For these infected organs (offal) which are commonly found in Nigerian abattoirs, the main danger lies in the fact that these infections can be transferred to humans when they consume the meat offal. And for a country like Nigeria where little or no meat inspection is done and butchers commonly sell their unhygienic meat without supervision, consuming these infected offal is a remarkable health risk. Diseases that can be transmitted from consuming infected meat and offal may include tuberculosis, worm infections, salmonellosis, brucellosis, anthrax, protozoan infections etc., causing a variety of poor health symptoms and death in humans.
Out of these infections, tuberculosis and worm infection are considered the most commonly encountered in diseased offal and are most easily identified in Nigerian abattoirs and meat markets.
Worms are infectious parasites that cause harm by either taking nutrients meant for your body, sucking your blood and/or destroying vital organs in the body. Worms can infect both humans and animals alike and as such can be transferred from animals to humans through consuming infected meat or offal. Depending on the type of worm, worms (and their eggs) can be found in almost any organ (meat or offal), but are most commonly in small and large intestine, liver, lungs, kidney, and heart. Examples of worms that infect animals and can be transmitted to humans include tapeworms, flukes-worms and round worm. These worms are very dangerous to humans especially children, pregnant women and people with low immunity, causing a variety of clinical signs such as stomach pains, diarrhea, vomiting, weight loss and poor growth, cough, anemia, edema, and death. In severe cases, they reproduce and are highly populated in the person’s intestine that they block the intestinal lumen or cause extensive damage to the body’s vital organs such as heart, lung, liver, brain and kidneys – leading to death of the person.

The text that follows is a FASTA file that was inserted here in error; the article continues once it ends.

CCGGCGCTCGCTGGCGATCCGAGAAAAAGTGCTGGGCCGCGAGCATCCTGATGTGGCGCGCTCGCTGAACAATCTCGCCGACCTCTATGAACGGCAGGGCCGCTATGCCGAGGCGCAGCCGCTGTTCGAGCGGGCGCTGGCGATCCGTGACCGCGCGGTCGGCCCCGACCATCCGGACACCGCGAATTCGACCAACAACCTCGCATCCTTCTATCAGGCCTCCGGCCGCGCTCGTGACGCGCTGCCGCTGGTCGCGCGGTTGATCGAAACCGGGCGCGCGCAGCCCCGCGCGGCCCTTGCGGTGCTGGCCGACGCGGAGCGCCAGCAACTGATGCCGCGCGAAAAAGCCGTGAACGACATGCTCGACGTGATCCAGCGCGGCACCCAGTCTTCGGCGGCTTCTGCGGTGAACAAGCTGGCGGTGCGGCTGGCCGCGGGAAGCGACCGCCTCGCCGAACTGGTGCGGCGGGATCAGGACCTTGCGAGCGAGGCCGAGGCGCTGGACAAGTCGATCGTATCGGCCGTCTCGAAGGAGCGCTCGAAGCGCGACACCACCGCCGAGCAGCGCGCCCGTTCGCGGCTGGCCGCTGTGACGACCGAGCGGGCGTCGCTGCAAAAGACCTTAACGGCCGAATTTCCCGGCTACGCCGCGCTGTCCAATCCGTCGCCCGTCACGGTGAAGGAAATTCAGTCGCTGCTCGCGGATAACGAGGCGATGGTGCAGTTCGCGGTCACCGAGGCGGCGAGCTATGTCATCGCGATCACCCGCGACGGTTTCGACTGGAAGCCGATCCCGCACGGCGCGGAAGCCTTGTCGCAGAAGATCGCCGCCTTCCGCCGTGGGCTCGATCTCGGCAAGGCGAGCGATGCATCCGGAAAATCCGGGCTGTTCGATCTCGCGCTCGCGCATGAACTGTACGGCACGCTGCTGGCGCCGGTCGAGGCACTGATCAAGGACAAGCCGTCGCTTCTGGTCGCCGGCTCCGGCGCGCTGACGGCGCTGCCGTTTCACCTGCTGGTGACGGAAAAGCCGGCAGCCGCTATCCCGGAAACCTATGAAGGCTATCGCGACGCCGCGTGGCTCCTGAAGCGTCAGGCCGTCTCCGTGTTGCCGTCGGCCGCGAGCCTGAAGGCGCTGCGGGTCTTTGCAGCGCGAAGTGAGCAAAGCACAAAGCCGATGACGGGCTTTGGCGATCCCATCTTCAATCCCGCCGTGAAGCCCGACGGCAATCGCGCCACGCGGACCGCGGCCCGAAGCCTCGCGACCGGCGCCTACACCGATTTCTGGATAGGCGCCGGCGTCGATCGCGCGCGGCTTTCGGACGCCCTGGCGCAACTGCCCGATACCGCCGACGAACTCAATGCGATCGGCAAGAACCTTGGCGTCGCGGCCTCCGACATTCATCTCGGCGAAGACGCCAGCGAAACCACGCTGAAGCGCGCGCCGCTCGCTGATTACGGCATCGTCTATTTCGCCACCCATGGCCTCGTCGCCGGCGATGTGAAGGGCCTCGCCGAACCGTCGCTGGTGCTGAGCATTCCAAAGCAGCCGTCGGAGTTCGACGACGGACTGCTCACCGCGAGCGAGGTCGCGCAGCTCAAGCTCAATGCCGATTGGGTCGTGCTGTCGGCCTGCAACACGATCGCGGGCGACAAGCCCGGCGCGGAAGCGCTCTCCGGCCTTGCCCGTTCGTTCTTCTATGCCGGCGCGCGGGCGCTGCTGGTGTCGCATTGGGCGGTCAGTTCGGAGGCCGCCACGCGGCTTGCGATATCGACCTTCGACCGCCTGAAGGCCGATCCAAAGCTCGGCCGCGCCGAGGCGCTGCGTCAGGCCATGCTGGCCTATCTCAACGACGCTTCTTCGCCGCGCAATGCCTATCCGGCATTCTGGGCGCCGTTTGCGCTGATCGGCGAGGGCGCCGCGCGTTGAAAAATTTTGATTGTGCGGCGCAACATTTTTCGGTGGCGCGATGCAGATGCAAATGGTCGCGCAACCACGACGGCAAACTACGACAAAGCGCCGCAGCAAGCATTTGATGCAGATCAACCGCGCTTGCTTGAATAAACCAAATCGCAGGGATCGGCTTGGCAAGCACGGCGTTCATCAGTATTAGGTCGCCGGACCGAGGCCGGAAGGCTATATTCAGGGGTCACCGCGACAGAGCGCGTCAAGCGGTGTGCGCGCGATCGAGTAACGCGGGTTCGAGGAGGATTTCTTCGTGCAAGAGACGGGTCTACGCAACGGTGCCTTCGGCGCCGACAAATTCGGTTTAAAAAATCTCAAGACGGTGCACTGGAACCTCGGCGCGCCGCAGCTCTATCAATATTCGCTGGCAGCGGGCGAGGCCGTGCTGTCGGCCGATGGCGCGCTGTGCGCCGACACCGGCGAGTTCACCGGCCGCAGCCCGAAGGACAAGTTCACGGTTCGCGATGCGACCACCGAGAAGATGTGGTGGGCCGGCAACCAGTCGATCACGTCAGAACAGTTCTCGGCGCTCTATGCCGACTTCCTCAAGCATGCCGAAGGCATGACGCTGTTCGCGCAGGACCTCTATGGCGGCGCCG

A pointer to several live worms wriggling out of a liver that was just harvested from a slaughtered cattle in a Nigerian abattoir. This liver was eventually smuggled out by the butchers to be sold to the public for consumption